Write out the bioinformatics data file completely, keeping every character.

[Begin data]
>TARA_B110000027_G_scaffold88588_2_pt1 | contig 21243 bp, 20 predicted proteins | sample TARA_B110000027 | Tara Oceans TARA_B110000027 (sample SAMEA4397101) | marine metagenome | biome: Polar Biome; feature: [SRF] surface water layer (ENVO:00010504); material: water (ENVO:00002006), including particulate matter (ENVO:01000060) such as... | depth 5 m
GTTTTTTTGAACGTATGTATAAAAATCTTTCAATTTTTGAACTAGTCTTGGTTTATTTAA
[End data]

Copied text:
>TARA_B110000027_G_scaffold88588_2_pt1 | contig 21243 bp, 20 predicted proteins | sample TARA_B110000027 | Tara Oceans TARA_B110000027 (sample SAMEA4397101) | marine metagenome | biome: Polar Biome; feature: [SRF] surface water layer (ENVO:00010504); material: water (ENVO:00002006), including particulate matter (ENVO:01000060) such as... | depth 5 m
GTTTTTTTGAACGTATGTATAAAAATCTTTCAATTTTTGAACTAGTCTTGGTTTATTTAA